100-Year Time Capsule Laid at the Base of American Jewish Archives Clock Tower in Clifton
August 27, 2007 will mark the one-year anniversary of a 100-year time capsule laid at HUC-JIR's American Jewish Archives (AJA). The staff and leadership of the Jacob Rader Marcus Center of AJA, the world's largest catalogued repository preserving a documentary heritage of the religious, organizational, economic, cultural, personal, social and family life of American Jewry, laid a time capsule in the base of the landmark Hebrew-lettered clock tower at HUC-JIR/Cincinnati.
Items placed in the time capsule included:
The artifacts, photos and documents were carefully selected to define what life was like at the AJA in Cincinnati, Ohio, USA, last August. The event followed a morning lecture by Dr. Laurel Leff, author of Buried By the Times: The Holocaust and America's Most Important Newspaper, which was given the AJA's interactive Jewish Foundation of Cincinnati International Learning Center.
- A photo of founder Jacob Rader Marcus and a copy of his first report to the board after the founding of the AJA in 1947
- A lock of the distinctive bright red hair of the AJA's current Executive Director, Dr. Gary P. Zola
- A commemorative medallion issued upon the dedication of the new building in 2005
- A copy of the program distributed at the national dinner in Washington D.C.–held in September, 2005
to close the year-long commemoration of 350 years of Jewish life in America
- Messages from the current AJA staff to those who will open the time capsule in 100 years
- A copy of the week's American Israelite
- A copy of the front page of the Cincinnati Enquirer
The formal dedication of the AJA's new Gimprich Conservation Laboratory, Dick Weiland Hall, and Aaron Levine Research Library was held prior to laying the time capsule. Dick Weiland was recognized for his lifelong dedication to the Hebrew Union College-Jewish Institute of Religion and for his tireless work on behalf of The Marcus Center. Dick secured funding from the State of Ohio and the University of Cincinnati to equip the AJA's Electronic Classroom with state-of-the-art technology. This technology now enables the AJA to share its vast resources with scholars, researchers and students of American Jewish history throughout the world. Dick also guided the funding process for the procurement and cataloging of the papers of the World Jewish Congress at the AJA.
The late Aaron Levine led the extraordinary fundraising effort–and overcame many daunting challenges– to build the Edwin A. Malloy Education Building at the AJA. He was also the co-founder of the University of Cincinnati's Institute for Learning in Retirement for which he was awarded an honorary doctorate degree.
The late Rabbi Paul M. Steinberg, president of The Gimprich Foundation, was the long time dean of the HUC-JIR/NY, vice-president of HUC-JIR, and a devoted admirer of Dr. Marcus. Rabbi Steinberg worked with his close friend, Aaron Levine, to ensure that the Edwin A. Malloy Education Building would become a reality at The Marcus Center and secured a generous grant from the Gimprich Foundation.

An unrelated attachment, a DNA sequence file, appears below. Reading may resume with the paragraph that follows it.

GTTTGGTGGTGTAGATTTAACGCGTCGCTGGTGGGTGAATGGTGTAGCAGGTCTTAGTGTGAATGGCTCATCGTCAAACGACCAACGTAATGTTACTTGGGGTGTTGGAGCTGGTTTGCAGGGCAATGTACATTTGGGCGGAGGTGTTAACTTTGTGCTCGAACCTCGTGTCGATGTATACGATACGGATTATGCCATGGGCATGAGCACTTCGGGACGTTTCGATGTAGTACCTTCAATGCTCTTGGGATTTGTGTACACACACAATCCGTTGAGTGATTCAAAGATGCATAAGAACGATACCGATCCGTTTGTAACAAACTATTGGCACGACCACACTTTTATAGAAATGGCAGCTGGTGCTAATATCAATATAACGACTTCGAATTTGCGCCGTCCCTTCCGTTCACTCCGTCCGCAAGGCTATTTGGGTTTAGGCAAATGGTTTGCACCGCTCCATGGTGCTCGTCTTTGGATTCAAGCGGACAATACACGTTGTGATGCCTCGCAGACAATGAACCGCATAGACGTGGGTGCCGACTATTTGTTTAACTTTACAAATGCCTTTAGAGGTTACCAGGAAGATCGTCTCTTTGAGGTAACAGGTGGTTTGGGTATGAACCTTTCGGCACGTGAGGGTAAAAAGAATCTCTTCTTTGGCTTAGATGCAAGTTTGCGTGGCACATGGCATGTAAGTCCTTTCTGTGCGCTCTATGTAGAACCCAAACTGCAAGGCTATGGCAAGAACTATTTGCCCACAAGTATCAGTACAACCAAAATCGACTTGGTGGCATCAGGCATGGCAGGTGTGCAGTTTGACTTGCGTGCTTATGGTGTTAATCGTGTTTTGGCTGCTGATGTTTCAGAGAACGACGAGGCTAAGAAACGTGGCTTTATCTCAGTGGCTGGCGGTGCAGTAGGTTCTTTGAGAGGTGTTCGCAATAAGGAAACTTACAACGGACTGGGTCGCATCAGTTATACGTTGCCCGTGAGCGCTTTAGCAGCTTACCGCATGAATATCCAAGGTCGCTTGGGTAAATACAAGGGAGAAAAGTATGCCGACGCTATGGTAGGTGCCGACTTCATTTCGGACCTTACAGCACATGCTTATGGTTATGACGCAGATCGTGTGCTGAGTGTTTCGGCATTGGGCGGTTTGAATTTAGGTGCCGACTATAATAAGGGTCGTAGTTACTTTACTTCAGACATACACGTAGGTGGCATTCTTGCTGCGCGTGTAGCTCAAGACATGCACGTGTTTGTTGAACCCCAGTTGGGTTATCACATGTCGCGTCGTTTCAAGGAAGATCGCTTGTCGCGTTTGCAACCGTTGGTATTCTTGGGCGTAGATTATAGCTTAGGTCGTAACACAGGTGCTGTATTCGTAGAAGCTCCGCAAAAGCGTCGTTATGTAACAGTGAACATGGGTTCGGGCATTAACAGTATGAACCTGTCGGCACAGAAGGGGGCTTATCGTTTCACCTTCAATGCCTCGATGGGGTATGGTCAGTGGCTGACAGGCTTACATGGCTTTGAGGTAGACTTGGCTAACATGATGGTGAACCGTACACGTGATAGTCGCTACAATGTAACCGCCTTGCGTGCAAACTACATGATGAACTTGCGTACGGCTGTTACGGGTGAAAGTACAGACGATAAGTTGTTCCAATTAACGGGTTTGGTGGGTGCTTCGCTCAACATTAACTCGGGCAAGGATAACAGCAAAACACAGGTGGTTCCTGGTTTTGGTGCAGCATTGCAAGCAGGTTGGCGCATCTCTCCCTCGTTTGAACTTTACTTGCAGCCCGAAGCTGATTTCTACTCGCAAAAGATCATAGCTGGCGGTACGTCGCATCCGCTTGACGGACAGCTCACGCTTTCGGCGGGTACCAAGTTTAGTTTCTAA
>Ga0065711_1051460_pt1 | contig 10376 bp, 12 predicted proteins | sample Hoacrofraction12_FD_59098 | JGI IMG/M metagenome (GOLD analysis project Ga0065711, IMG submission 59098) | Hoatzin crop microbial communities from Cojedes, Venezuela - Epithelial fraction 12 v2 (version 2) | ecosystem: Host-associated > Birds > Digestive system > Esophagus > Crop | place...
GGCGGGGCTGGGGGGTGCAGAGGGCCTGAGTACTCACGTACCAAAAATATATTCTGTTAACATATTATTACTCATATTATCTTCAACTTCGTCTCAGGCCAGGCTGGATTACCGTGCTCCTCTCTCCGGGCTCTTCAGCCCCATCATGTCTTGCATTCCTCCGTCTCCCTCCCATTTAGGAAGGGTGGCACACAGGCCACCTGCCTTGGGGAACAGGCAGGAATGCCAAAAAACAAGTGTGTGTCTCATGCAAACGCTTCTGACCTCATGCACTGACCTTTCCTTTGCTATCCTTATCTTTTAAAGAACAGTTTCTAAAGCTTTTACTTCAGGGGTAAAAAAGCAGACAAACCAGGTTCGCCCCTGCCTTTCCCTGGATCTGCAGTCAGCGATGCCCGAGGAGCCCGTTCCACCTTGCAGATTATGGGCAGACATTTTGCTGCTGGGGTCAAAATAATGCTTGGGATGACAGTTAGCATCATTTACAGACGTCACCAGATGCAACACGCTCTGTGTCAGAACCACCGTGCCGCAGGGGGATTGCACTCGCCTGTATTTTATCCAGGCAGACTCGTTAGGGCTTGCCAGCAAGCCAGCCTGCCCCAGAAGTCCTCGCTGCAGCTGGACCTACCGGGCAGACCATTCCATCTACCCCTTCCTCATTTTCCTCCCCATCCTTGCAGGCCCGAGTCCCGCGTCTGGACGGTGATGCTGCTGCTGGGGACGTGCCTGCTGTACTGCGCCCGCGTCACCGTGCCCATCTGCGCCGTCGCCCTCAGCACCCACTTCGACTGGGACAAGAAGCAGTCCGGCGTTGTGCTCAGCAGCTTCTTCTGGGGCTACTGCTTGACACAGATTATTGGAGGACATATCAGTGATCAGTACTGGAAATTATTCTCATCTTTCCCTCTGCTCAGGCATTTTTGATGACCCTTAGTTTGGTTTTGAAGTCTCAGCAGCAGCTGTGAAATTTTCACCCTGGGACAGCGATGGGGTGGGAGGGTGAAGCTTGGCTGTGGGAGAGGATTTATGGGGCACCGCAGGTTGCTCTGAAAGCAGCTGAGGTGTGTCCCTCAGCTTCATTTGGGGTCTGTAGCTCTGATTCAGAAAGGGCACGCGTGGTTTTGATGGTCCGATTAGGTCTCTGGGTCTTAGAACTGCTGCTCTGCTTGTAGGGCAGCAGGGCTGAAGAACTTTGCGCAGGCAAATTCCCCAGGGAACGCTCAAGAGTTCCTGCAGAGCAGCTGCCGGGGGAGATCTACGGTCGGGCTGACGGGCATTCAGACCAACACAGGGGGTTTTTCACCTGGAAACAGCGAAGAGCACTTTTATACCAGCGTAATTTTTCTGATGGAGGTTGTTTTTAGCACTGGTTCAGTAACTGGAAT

Dr. Gary P. Zola, Executive Director of The Marcus Center and associate professor of the American Jewish Experience at Hebrew Union College-Jewish Institute of Religion, spoke at the dedication ceremonies. "As we place this time capsule in its niche where it will sit in silence for a century, let us be mindful of the fact that this American Jewish Archives is a time-capsule incarnate," Zola told the assembled crowd. "It contains the building-blocks of our people's history in the American nation. We believe this facility will stand here for generations to come and offer its resources to an inquiring world. The future well-being of this institution depends upon friends and benefactors like Dick Weiland, Aaron Levine, and Dr. Paul Steinberg."
The Jacob Rader Marcus Center of the American Jewish Archives, founded in 1947 by its namesake on the historic Cincinnati, Ohio, campus of Hebrew Union College-Jewish Institute of Religion, is committed to preserving a documentary heritage of the religious, organizational, economic, cultural, personal, social and family life of American Jewry. The Marcus Center contains over 15,000 linear feet of archives, manuscripts, nearprint materials, photographs, audio and videotapes, microfilm, and genealogical materials.
Founded in 1875, Hebrew Union College–Jewish Institute of Religion is the nation’s oldest institution of higher Jewish education and the academic, spiritual, and professional leadership development center of Reform Judaism. HUC-JIR educates men and women for service to American and world Jewry as rabbis, cantors, educators, and nonprofit management professionals, and offers graduate programs to scholars and clergy of all faiths. With centers of learning in Cincinnati, Jerusalem, Los Angeles, and New York, HUC-JIR’s scholarly resources comprise the renowned Klau Library, The Jacob Rader Marcus Center of the American Jewish Archives, research institutes and centers, and academic publications. In partnership with the Union for Reform Judaism and the Central Conference of American Rabbis, HUC-JIR sustains the Reform Movement’s congregations and professional and lay leaders. HUC-JIR’s campuses invite the community to cultural and educational programs illuminating Jewish history, identity, art, and archaeology, and fostering interfaith and multiethnic understanding.